Full Document

Full Document

FormatFile SizeNotes
PDF file 2.8 MB

Use Adobe Acrobat Reader version 10 or higher for the best experience.

Technical Appendixes

FormatFile SizeNotes
PDF file 1.1 MB

Use Adobe Acrobat Reader version 10 or higher for the best experience.

Research Questions

  1. How did student outcomes in ObD schools compare to outcomes of similar students in other schools in the same districts or across the United States?
  2. How did teachers and other school staff implement the key design principles, and what factors might have facilitated or hindered implementation?
  3. What system-level conditions supported or hindered implementation?
  4. How did ObD teachers' practices and perceptions of implementation enablers and challenges compare with those of a nationally representative sample of high school teachers?

The Carnegie Corporation of New York's (CCNY) Opportunity by Design (ObD) initiative provided support for 16 small schools of choice in seven large, urban districts across the United States to adopt a set of design principles intended to ensure students are prepared for college and careers. CCNY engaged the RAND Corporation in 2014 to conduct a comprehensive study of the ObD initiative. This final report summarizes implementation and outcomes findings from this five-year study and is intended to provide lessons and implementation guidance for the field.

The authors estimate the effects of the ObD initiative on student academic, behavioral, and college-readiness outcomes and describe implementation of innovative instructional practices (personalization of learning, mastery-based instruction, and positive youth development) in the final year of the initiative. Enablers of implementation included alignment of school and district grading policies in some districts and autonomy from district curriculum and professional development (PD) requirements. Barriers to implementation in ObD schools included limited district support for selecting or developing curriculum and PD materials and inflexible district policies.

The study compared ObD teachers' instructional practices to those of high school teachers nationally. ObD teachers reported more extensive use of instructional practices related to mastery-based learning, personalization, and positive youth development.This research did not find much evidence that ObD's principles-based design process and supports led to more effective schools, but limitations of the study design and available data may not have adequately captured ObD's effects.

Key Findings

  • This research did not find much evidence that ObD's principles-based design process and supports led to more effective schools, but limitations of the study design and available data may not have adequately captured ObD's effects.
  • Mastery-based learning was conceptualized as deep knowledge of content and skills but in practice entailed offering students multiple attempts to demonstrate mastery.
  • Personalization entailed accommodating students' interests and did not typically involve such practices as providing students with extensive choices in content or materials.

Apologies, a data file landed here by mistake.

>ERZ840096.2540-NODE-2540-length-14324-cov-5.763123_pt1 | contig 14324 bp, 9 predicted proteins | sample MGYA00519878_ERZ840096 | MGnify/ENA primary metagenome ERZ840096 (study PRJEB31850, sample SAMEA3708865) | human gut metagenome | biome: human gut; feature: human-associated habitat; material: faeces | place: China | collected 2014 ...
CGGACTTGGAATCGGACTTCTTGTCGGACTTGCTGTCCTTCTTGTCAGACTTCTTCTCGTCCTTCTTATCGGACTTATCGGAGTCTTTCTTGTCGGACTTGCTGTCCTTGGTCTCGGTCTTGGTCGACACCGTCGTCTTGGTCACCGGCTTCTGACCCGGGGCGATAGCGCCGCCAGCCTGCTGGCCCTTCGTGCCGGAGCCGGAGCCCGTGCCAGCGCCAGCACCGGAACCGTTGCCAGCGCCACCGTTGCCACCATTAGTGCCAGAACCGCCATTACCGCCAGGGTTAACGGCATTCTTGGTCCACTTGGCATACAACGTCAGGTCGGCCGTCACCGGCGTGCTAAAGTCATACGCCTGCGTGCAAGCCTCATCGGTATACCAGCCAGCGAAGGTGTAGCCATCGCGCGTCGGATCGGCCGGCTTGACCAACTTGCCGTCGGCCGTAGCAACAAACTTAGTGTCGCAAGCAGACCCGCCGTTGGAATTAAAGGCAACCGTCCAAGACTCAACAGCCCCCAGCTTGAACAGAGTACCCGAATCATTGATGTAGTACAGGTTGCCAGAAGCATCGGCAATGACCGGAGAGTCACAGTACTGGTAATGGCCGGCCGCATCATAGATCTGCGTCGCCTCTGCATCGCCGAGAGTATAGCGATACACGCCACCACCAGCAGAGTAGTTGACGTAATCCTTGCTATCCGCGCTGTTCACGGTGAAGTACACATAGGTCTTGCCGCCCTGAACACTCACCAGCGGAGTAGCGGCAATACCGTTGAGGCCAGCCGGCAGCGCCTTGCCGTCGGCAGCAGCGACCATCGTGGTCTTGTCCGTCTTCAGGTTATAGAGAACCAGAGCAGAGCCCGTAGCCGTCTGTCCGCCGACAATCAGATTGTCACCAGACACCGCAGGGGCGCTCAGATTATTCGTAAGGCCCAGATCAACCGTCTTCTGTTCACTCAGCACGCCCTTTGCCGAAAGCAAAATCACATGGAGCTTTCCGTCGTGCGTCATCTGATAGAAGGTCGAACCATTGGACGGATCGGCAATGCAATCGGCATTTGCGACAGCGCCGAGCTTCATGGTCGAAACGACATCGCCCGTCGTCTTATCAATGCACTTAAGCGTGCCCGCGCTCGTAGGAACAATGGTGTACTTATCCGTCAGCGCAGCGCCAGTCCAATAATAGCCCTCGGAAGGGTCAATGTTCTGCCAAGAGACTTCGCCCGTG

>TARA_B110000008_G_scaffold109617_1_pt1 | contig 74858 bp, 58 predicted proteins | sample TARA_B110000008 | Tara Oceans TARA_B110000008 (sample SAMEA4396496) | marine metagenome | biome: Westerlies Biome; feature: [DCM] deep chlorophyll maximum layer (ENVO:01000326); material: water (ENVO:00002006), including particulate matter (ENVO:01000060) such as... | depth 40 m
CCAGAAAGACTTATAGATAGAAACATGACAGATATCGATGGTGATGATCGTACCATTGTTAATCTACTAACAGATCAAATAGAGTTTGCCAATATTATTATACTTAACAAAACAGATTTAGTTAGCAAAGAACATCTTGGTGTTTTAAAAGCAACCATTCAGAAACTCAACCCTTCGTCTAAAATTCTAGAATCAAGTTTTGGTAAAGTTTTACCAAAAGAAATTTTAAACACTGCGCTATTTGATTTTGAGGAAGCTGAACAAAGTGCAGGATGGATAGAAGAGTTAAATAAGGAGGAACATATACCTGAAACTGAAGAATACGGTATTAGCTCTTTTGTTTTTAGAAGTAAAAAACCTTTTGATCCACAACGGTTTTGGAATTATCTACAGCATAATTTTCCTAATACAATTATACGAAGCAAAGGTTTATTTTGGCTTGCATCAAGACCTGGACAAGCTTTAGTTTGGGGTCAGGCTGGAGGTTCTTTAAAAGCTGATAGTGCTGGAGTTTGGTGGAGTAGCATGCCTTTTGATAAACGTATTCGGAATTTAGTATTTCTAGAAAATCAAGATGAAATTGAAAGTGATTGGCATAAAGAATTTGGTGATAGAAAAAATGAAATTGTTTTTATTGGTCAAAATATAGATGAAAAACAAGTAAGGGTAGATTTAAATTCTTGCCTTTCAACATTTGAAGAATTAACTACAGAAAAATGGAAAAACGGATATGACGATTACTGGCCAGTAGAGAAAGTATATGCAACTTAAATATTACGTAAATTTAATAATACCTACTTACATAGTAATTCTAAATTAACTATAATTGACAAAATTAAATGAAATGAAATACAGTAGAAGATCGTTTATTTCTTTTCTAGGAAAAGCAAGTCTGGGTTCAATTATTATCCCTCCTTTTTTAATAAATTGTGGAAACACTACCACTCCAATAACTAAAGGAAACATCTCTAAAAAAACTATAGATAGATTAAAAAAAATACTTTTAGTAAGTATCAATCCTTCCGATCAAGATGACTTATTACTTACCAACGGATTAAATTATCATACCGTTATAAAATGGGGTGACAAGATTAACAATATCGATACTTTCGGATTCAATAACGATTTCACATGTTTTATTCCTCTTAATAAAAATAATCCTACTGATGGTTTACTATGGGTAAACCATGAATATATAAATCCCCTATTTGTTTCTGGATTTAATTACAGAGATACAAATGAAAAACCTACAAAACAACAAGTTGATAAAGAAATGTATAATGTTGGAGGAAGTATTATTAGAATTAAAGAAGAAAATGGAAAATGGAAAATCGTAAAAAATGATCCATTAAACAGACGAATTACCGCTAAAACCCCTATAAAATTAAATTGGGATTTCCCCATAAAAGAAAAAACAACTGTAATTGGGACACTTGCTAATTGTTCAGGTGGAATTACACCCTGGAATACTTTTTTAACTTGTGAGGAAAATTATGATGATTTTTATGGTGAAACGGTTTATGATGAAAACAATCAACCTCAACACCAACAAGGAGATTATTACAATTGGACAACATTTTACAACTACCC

• Positive youth development (PYD) emphasized skills to support student academic achievement and positive behavior, but these skills were not explicitly taught or assessed in most schools.
  • A technical assistance provider—Springpoint—played a unique role by providing ObD school leaders with tailored support, but the time limit on Springpoint support posed a challenge to sustainability in schools and districts that experienced leadership turnover.
  • Enablers of implementation in ObD schools included alignment of school and district grading policies in some districts and autonomy from district curriculum and professional development (PD) requirements.
  • Barriers to implementation in ObD schools included limited district support for selecting or developing curriculum and PD materials and inflexible district policies.
  • Compared with a national sample of high school teachers, ObD teachers reported more extensive use of practices related to mastery-based learning, personalization, and PYD.

Research conducted by

This study was commissioned by The Carnegie Corporation of New York and undertaken by RAND Education and Labor.

This report is part of the RAND Corporation Research report series. RAND reports present research findings and objective analysis that address the challenges facing the public and private sectors. All RAND reports undergo rigorous peer review to ensure high standards for research quality and objectivity.

Permission is given to duplicate this electronic document for personal use only, as long as it is unaltered and complete. Copies may not be duplicated for commercial purposes. Unauthorized posting of RAND PDFs to a non-RAND Web site is prohibited. RAND PDFs are protected under copyright law. For information on reprint and linking permissions, please visit the RAND Permissions page.

The RAND Corporation is a nonprofit institution that helps improve policy and decisionmaking through research and analysis. RAND's publications do not necessarily reflect the opinions of its research clients and sponsors.